Motavalli: I think it will eventually be fuel cells that replace the internal combustion engine. It will be gradual, and take a long time, maybe 30 years. But I think it will happen. I see hybrid cars as the stepping stones to fuel cells. The major advantage of hybrids is that they can be fueled up at the gas station. To the consumer, there is no difference between the hybrid and the car they own now except that they will have greatly extended range. And hybrids are already on the market.
MT: And how close are we to seeing fuel cell-powered cars, which have the potential to emit just water vapor as their only exhaust?
Motavalli: Daimler-Chrysler says it will have 100,000 fuel cell vehicles ready for 2004, and that they will sell for $18,000. I think by 2010 they will be a significant part of our lives. By then, maybe 10 percent of the cars will be hybrids, and 10 percent fuel cells. The advantage of fuel cells will become very clear, very quickly, and auto companies recognize this. Theyve invested billions and billions of dollars into fuel cell development, and that research is reaching a mature phase. Its not speculating to say this is going to happen.
MT: We recently did a story that talked about how the auto industry is talking about the need for environmentally friendly cars, yet continues to protect the status quo. Do you see that as well?
Motavalli: The auto industry definitely has a two-track policy, and it will always operate that way. They will lobby behind the scenes against clean air standards, but at the same time, I think they recognize that stricter federal and state air pollution regulations are inevitable, and that fossil fuels are limited. At the auto show, you saw a mix of fuel cell and hybrid cars along with ridiculous sport-utility vehicles. But they make an incredible profit on SUVs, so as long as the public wants them, why wouldnt they keep making them? Why wouldnt they fight attempts to regulate them?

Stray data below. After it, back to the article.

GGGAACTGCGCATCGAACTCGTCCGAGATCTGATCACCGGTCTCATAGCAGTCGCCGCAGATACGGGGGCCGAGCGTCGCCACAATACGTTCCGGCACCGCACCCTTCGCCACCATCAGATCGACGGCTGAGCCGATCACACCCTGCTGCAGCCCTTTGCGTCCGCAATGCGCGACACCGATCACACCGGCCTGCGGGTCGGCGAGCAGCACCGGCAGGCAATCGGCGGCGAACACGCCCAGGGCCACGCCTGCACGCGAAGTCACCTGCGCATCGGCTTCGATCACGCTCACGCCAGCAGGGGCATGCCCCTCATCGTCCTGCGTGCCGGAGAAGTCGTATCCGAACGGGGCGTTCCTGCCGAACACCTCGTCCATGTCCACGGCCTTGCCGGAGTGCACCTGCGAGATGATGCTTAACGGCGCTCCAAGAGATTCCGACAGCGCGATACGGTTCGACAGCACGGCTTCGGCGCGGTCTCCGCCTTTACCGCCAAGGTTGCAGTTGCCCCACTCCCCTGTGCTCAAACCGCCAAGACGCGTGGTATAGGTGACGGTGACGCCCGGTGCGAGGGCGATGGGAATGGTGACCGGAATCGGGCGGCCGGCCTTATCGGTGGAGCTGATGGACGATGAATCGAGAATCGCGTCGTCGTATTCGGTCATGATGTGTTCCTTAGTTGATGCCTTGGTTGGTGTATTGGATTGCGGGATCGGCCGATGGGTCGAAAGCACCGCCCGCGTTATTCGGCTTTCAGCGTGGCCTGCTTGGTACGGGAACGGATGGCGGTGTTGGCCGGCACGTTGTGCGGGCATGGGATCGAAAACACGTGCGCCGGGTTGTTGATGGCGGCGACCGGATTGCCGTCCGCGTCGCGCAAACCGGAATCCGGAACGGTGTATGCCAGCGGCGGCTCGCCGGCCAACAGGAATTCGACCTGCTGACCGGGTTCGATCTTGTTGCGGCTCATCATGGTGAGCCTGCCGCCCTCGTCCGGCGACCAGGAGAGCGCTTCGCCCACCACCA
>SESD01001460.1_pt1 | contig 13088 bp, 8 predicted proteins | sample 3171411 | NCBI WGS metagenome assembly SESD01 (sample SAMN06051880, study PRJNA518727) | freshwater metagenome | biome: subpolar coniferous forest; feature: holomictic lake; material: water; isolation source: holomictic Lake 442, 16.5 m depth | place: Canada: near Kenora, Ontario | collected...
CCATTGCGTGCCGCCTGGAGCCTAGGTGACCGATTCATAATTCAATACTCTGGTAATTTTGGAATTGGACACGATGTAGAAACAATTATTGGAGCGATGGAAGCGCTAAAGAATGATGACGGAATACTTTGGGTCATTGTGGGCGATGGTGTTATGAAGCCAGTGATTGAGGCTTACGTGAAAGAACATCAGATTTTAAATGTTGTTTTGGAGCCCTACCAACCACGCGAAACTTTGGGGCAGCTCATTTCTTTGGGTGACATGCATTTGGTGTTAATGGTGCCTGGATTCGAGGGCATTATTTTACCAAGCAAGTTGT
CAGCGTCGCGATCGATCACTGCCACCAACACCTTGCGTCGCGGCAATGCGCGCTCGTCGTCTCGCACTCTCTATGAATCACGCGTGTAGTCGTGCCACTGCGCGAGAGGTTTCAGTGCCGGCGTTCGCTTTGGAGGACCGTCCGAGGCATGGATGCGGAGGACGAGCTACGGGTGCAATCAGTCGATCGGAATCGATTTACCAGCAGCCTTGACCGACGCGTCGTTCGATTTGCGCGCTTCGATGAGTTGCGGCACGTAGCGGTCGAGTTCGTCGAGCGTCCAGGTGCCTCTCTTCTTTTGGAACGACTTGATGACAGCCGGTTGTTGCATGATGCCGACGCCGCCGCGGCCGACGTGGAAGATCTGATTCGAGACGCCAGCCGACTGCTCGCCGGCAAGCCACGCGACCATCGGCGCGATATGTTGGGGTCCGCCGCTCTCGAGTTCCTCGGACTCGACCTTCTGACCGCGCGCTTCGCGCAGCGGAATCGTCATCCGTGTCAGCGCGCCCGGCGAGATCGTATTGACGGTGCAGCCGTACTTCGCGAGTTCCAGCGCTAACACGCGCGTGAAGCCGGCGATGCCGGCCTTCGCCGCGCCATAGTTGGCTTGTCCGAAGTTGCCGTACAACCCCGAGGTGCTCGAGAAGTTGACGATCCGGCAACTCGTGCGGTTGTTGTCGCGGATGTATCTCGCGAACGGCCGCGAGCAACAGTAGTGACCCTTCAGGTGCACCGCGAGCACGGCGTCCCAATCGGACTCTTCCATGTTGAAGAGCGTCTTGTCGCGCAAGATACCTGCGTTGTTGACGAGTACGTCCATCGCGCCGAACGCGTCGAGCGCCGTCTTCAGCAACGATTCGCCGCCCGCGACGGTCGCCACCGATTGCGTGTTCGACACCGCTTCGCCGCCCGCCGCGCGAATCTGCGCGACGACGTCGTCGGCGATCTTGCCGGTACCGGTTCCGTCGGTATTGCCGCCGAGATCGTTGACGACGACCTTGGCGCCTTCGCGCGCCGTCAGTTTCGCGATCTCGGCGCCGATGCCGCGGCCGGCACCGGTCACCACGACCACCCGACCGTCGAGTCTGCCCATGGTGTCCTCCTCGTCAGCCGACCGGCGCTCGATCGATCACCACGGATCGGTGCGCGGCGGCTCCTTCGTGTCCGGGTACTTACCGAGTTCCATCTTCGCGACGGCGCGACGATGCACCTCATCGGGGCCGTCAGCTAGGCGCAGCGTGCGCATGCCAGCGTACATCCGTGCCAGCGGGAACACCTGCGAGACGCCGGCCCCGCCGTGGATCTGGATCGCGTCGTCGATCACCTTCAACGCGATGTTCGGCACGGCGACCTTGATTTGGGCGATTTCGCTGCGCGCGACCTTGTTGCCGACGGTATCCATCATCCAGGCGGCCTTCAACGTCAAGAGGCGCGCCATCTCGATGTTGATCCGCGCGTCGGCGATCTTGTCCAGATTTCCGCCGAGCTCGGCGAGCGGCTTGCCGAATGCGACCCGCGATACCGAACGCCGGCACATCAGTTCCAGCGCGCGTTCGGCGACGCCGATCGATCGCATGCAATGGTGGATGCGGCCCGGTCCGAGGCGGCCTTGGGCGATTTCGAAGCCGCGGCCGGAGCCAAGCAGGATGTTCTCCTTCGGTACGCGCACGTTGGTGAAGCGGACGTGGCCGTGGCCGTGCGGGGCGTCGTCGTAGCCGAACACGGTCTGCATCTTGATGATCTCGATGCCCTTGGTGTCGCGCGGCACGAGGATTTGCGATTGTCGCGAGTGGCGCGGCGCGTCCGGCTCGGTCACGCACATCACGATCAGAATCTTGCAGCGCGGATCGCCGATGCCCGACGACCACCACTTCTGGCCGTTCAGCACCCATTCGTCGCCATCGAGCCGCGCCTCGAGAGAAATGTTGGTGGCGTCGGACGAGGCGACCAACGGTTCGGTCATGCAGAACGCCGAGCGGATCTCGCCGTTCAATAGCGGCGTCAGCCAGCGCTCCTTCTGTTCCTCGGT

MT: Even with this new technology, we are still going to keep pumping billions of dollars into fixing old roads and building new ones that fill up almost as fast as they are constructed. Why isnt more emphasis placed on creating an integrated, efficient mass transportation system?
Motavalli: These cars arent an answer to having too many vehicles on the road, to gridlock, to sprawl. Well still be required to devote space to them for parking lots, for roads, for creating more movement toward the suburbs. But I dont think we are going to get away from the private vehicle. Public transportation trips amount to only 4 percent (of the miles traveled), and the number is decreasing. By cleaning up the car, we can make enormously more progress environmentally than if we were to double mass transit.
But in Europe, they are already making it harder for people to drive in cities. And in England, there is a huge and militant anti-road building movement.
I think my next book will be about living without a car.